Pemphigus, Pemphigoid, and Social Security Disability

Pemphigus and pemphigoid are a group of rare autoimmune diseases that affect the skin and mucous membranes causing painful blistering and scarring. For some patients, the noticeable and sometimes life-threatening, symptoms are too much to work with. The Social Security Administration’s (SSA) disability benefit programs are for patients like those who can’t support themselves because of their disability.

Social Security Disability

If you cannot work enough to earn the SSA’s monthly Substantial Gainful Activity (SGA) limit of $1,130, then you may be eligible for Social Security Disability Insurance (SSDI). Generally, you need to have worked five of the last ten years in a job that pays into Social Security, and additional years depending on your age. Benefits average $1,000-$1,500 each month, but the SSA calculates your payment by averaging your previously reported income, so it may be higher or lower.

After you are approved, you will not receive your first check until five months after the date your pemphigus or pemphigoid started, or your reported onset date. Be aware the SSA may take up to two years to approve the claim; however, you will be given any back pay in a lump sum check. Two years after your reported onset date, you will be eligible for Medicare.

Supplementary Security Insurance (SSI) is not paid from taxes, so it is best for those with little or no work history, or parents applying for children. In most states, you will also be automatically enrolled in Medicaid once approved for SSI. You are allowed to work while on SSI, but individuals cannot earn more than $733 a month in countable income, and couples cannot earn more than $1,100 ($1,100 is the total countable income limit for a couple with SSI, if an SSI-eligible individual is married to someone who is not eligible, then the SSA does a process called “deeming” where they factor in the ineligible spouse’s income and resources to determine payment amounts.). Individuals and couples also cannot have more than $2,000 and $3,000 worth of assets. If a person/couple owns a home, that home is not counted toward their income or resources as long as it is their primary residence.

Requirements for Pemphigus and Pemphigoid

The SSA evaluates all applications they receive first with the Blue Book, their official list of impairments and medical requirements. If you meet or equal a condition in the Blue Book, you will be automatically medically eligible for benefits This means that an individual can qualify for benefits based off of their condition, but the decision is ultimately up to a disability examiner, so an individual may have to file an appeal if the examiner denies their application. .

Pemphigus and pemphigoid can be found in Section 8.00—Skin Disorders of the Blue Book. You need to provide medical evidence of the following:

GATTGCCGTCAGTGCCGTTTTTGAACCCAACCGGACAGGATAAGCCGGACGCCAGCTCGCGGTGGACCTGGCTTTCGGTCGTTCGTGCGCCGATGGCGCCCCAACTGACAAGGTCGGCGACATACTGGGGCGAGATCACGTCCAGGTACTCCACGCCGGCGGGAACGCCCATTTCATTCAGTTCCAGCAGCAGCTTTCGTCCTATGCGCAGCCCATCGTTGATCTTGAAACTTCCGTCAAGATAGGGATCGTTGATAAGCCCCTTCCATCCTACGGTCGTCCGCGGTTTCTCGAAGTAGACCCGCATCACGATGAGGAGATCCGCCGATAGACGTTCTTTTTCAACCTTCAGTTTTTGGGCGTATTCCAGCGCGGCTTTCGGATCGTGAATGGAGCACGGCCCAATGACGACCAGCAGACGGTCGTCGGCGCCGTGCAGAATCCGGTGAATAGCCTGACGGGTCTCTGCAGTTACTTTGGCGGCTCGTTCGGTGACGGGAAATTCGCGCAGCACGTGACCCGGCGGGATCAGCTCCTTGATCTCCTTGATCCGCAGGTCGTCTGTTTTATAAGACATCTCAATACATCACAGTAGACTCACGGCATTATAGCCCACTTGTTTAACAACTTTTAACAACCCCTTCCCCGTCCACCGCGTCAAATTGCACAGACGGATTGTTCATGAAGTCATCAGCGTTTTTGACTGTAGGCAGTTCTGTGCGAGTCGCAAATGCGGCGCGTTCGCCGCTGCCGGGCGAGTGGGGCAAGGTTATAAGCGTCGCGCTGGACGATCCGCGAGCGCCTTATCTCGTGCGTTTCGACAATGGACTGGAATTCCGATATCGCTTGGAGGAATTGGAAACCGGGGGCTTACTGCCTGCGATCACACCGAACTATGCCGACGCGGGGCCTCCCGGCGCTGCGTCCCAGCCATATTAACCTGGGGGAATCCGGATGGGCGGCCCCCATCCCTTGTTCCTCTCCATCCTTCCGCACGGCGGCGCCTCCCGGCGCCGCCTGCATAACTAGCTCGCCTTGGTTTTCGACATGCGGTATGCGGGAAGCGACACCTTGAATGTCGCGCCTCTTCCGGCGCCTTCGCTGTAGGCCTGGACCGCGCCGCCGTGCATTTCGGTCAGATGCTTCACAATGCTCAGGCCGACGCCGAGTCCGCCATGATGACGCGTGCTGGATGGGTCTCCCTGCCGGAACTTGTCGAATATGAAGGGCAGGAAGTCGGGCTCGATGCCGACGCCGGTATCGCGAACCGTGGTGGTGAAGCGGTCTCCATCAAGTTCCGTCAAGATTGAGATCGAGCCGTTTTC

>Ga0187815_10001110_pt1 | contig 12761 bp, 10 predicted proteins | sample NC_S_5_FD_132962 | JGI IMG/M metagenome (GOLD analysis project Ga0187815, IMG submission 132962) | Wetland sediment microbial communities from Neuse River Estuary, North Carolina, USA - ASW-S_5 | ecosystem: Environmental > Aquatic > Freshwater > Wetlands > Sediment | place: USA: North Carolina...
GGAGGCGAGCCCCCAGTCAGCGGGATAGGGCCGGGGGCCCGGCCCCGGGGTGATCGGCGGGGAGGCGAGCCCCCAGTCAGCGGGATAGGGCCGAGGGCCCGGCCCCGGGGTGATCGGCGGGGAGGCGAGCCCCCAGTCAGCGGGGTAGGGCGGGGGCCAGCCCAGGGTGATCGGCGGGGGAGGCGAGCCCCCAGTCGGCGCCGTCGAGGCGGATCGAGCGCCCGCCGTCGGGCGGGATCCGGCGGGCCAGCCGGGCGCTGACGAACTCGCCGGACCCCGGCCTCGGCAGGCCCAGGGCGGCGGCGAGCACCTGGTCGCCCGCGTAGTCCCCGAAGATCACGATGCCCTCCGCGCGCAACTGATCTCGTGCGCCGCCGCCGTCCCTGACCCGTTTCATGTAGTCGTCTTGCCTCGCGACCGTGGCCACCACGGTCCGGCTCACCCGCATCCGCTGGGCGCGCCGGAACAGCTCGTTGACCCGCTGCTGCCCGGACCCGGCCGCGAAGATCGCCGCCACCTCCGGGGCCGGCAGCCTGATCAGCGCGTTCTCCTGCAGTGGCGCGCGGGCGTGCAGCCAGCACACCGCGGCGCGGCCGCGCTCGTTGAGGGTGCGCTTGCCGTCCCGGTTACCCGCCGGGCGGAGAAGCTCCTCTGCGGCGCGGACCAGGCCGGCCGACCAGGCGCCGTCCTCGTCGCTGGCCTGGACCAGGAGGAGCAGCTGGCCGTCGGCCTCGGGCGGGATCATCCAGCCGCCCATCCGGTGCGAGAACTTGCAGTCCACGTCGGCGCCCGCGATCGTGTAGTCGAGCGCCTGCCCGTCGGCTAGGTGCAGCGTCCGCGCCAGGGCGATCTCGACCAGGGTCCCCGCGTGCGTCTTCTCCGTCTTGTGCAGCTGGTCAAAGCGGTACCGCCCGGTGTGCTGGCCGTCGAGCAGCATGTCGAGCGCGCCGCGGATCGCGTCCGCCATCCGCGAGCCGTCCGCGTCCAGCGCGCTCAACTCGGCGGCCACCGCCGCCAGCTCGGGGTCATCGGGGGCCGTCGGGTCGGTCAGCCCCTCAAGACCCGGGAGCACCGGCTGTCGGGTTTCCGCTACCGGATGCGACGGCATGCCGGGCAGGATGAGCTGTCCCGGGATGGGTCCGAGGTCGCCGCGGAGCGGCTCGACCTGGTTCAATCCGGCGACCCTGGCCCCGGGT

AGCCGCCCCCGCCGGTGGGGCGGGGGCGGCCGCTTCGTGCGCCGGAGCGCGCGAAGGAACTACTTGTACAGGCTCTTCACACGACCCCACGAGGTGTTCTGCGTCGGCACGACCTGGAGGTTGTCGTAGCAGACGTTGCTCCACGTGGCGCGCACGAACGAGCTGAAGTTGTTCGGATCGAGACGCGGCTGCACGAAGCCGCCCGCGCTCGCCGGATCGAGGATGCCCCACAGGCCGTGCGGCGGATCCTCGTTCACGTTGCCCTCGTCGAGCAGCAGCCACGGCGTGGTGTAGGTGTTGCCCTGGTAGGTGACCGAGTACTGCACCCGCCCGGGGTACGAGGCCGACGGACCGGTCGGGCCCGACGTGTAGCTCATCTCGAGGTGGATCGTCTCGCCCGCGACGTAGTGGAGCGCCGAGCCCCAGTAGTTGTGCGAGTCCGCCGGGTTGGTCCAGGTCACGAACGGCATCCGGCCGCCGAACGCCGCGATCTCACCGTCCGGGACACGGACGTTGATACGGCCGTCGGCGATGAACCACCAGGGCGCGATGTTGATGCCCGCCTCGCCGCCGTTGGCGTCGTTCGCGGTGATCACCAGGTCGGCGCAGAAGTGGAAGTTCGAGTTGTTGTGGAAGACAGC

• Bullous disease (pemphigus, bullous pemphigoid), with extensive skin lesions that persist for at least three months despite continuing treatment as prescribed;
  • Chronic infections of the skin or mucous membranes, with extensive tissue death or extensive ulcerating skin lesions that persist for at least three months despite continuing treatment as prescribed.

If you do not meet a Blue Book listing but feel your conditions restricts you from performing SGA, you may still be approved with a medical-vocational allowance based on your limitations. Applicants do not need to do anything for a medical-vocational allowance. The medical-vocational allowance is a determination made by the SSA during the application process after they determine that someone  is not medically eligible by the Blue Book criteria. This determination takes into account a person’s ability to do the work they have been doing, whether they would be able to be re-trained for another job, whether they can perform any type of work that they’ve done in the last 15 years among other factors.

Applying for Social Security Disability

Talk to your doctor before completing the SSI application. Because the claim can take so long to process, be reviewed, and a determination made, it may not be worth applying if your doctor does not think your chances are good enough. If you do decide to apply, a detailed statement from your doctor about the limitations caused by your pemphigus or pemphigoid is crucial to the claim.

The SSA offers a convenient application on their website for SSDI. SSDI is Social Security Disability Insurance – meaning that it is based off of your work history and income, and its premiums are paid with payroll taxes. SSI is a needs based program and because of that has income limits, restrictions on resources, and a lower maximum benefit amount. If you’re not comfortable applying online or you are applying for SSI, you will need to make an appointment at your local SSA office. You can find a list of documents (such tax information and a birth certificate) you will need, in addition to important medical evidence (labs, imaging tests, and surgical reports) on the SSA’s website.